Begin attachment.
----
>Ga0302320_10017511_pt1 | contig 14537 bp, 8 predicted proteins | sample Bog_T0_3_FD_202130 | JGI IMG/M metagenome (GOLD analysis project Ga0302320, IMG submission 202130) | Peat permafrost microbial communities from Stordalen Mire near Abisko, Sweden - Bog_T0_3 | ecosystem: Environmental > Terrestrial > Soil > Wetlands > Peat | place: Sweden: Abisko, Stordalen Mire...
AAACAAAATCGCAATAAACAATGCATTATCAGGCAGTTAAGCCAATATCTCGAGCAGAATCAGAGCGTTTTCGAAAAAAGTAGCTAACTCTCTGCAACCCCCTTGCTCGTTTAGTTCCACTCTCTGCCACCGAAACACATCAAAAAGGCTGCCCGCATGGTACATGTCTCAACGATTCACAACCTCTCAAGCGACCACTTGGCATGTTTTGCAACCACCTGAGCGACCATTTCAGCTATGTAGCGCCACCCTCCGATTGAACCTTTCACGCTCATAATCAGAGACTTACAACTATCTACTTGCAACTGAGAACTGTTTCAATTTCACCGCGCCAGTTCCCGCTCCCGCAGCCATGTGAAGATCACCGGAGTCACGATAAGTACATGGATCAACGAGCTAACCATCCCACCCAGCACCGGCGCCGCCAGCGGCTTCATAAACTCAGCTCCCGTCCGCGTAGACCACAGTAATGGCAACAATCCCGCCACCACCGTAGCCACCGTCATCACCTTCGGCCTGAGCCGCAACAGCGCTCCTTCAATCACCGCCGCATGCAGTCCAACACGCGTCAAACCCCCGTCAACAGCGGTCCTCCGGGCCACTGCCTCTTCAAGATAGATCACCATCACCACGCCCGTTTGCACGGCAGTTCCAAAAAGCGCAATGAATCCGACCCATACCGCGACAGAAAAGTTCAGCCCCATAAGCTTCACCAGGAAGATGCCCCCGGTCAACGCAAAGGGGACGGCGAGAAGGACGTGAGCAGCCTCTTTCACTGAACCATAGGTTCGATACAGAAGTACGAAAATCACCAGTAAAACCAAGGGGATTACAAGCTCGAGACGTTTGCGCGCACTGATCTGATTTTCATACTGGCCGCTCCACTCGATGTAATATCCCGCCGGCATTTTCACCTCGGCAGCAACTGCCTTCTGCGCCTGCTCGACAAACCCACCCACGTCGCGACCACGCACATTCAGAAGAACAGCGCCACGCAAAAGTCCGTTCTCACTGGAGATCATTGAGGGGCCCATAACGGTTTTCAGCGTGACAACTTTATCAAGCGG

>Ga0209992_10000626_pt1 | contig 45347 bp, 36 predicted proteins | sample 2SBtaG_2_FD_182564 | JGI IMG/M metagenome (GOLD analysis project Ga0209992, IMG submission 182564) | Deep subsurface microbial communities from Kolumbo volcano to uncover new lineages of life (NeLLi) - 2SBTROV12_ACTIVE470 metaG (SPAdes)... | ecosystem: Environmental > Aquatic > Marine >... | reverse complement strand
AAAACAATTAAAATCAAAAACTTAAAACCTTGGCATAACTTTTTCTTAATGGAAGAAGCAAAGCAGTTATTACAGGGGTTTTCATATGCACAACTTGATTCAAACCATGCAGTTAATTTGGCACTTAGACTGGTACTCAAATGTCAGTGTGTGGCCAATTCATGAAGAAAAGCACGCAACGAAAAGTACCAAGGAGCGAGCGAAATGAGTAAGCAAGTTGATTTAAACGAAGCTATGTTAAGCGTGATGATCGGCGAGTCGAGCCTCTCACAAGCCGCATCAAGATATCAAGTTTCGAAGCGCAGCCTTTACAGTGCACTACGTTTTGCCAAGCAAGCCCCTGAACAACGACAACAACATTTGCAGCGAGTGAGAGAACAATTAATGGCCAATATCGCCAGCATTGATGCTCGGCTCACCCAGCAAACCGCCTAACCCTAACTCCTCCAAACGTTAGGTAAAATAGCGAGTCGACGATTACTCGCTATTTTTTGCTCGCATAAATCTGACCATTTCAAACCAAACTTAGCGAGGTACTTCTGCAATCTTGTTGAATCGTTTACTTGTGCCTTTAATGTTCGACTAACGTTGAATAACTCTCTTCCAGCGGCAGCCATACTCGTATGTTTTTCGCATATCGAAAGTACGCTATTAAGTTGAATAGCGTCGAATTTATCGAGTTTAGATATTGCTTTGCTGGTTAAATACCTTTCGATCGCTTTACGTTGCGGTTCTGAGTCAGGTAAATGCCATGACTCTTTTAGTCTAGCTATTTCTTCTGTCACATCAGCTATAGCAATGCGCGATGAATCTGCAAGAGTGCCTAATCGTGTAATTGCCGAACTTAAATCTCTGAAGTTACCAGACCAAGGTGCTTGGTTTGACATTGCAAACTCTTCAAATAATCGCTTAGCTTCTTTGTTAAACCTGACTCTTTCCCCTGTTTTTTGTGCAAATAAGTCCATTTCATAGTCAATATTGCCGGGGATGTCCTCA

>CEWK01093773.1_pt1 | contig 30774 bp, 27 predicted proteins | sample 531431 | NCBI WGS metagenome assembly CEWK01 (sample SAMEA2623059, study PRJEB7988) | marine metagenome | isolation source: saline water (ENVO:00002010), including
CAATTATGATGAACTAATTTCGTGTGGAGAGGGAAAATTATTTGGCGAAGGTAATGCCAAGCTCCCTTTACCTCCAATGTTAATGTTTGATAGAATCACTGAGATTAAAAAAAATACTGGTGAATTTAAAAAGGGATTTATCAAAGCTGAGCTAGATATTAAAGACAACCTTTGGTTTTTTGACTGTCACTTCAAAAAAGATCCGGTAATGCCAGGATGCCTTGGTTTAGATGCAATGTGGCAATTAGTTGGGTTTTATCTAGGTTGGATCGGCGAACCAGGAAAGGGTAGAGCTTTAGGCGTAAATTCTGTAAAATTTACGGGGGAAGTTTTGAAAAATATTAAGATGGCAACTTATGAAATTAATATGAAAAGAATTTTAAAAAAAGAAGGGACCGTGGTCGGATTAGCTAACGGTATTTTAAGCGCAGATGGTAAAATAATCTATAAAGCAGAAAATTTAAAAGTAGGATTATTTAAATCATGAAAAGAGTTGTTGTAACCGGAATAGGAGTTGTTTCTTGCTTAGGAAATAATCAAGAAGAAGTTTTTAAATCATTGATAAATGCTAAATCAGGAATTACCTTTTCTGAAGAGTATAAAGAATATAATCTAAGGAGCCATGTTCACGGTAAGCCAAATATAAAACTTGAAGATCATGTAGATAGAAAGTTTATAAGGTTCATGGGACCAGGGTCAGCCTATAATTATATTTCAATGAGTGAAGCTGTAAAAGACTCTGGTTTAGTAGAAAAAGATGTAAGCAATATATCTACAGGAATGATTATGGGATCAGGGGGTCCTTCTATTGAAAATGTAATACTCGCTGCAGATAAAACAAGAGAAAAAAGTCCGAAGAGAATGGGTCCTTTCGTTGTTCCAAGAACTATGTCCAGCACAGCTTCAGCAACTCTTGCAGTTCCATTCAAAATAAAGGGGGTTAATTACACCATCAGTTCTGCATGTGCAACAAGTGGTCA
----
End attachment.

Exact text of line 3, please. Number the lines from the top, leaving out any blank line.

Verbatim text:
>Ga0209992_10000626_pt1 | contig 45347 bp, 36 predicted proteins | sample 2SBtaG_2_FD_182564 | JGI IMG/M metagenome (GOLD analysis project Ga0209992, IMG submission 182564) | Deep subsurface microbial communities from Kolumbo volcano to uncover new lineages of life (NeLLi) - 2SBTROV12_ACTIVE470 metaG (SPAdes)... | ecosystem: Environmental > Aquatic > Marine >... | reverse complement strand